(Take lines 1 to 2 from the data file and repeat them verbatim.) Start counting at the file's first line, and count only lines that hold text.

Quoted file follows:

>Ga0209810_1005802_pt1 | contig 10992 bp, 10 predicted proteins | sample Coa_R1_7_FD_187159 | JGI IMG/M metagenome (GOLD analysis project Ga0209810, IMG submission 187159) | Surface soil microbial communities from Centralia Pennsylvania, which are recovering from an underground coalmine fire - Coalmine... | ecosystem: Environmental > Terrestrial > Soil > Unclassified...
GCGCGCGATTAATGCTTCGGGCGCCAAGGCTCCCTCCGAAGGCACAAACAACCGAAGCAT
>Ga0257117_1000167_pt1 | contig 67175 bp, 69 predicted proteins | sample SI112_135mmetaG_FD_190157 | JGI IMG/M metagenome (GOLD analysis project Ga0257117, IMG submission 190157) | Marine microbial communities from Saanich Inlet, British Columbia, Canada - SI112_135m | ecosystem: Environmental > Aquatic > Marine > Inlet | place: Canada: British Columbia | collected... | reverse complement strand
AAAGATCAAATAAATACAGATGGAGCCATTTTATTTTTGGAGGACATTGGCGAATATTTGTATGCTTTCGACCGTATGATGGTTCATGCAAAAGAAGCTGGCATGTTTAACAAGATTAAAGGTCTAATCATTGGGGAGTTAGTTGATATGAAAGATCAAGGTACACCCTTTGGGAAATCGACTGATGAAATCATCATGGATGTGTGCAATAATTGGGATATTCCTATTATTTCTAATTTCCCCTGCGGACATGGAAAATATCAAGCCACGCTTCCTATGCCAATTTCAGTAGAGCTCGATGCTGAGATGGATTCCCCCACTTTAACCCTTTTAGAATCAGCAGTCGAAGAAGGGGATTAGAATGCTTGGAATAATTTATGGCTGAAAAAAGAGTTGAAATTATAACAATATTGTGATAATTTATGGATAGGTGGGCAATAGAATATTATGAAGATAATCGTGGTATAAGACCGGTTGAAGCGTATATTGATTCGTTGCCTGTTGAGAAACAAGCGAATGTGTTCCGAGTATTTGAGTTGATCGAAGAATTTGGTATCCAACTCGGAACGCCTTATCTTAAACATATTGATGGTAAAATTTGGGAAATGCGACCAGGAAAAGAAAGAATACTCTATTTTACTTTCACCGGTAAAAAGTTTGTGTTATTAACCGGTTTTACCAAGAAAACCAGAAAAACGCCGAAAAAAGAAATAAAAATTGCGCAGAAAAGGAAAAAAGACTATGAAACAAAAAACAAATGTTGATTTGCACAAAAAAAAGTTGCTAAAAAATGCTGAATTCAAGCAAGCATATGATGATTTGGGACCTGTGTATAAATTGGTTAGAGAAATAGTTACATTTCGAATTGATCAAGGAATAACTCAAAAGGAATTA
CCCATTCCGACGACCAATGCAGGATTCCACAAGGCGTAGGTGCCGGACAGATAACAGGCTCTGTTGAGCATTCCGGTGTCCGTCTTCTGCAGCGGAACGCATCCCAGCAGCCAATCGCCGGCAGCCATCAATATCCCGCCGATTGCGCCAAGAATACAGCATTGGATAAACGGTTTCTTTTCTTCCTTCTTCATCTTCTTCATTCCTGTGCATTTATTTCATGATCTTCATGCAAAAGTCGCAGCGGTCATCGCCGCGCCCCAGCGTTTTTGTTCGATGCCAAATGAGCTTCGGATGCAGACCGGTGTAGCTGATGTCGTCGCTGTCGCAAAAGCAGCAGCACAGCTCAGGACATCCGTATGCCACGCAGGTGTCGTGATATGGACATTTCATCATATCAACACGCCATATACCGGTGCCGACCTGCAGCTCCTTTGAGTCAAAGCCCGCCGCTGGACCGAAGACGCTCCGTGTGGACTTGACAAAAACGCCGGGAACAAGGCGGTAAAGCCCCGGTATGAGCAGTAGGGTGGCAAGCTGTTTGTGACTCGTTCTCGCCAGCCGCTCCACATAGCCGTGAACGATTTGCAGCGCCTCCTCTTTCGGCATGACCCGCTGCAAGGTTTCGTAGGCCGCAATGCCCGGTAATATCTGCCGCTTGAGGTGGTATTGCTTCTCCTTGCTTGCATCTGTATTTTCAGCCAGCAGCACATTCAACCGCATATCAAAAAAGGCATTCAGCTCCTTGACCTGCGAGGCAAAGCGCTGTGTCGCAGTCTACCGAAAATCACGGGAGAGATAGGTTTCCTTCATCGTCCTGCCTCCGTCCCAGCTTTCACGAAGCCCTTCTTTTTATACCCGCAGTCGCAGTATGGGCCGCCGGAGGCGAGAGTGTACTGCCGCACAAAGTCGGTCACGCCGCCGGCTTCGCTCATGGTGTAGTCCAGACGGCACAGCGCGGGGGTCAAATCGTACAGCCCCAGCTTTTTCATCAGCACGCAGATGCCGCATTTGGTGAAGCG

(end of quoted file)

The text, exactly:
>Ga0209810_1005802_pt1 | contig 10992 bp, 10 predicted proteins | sample Coa_R1_7_FD_187159 | JGI IMG/M metagenome (GOLD analysis project Ga0209810, IMG submission 187159) | Surface soil microbial communities from Centralia Pennsylvania, which are recovering from an underground coalmine fire - Coalmine... | ecosystem: Environmental > Terrestrial > Soil > Unclassified...
GCGCGCGATTAATGCTTCGGGCGCCAAGGCTCCCTCCGAAGGCACAAACAACCGAAGCAT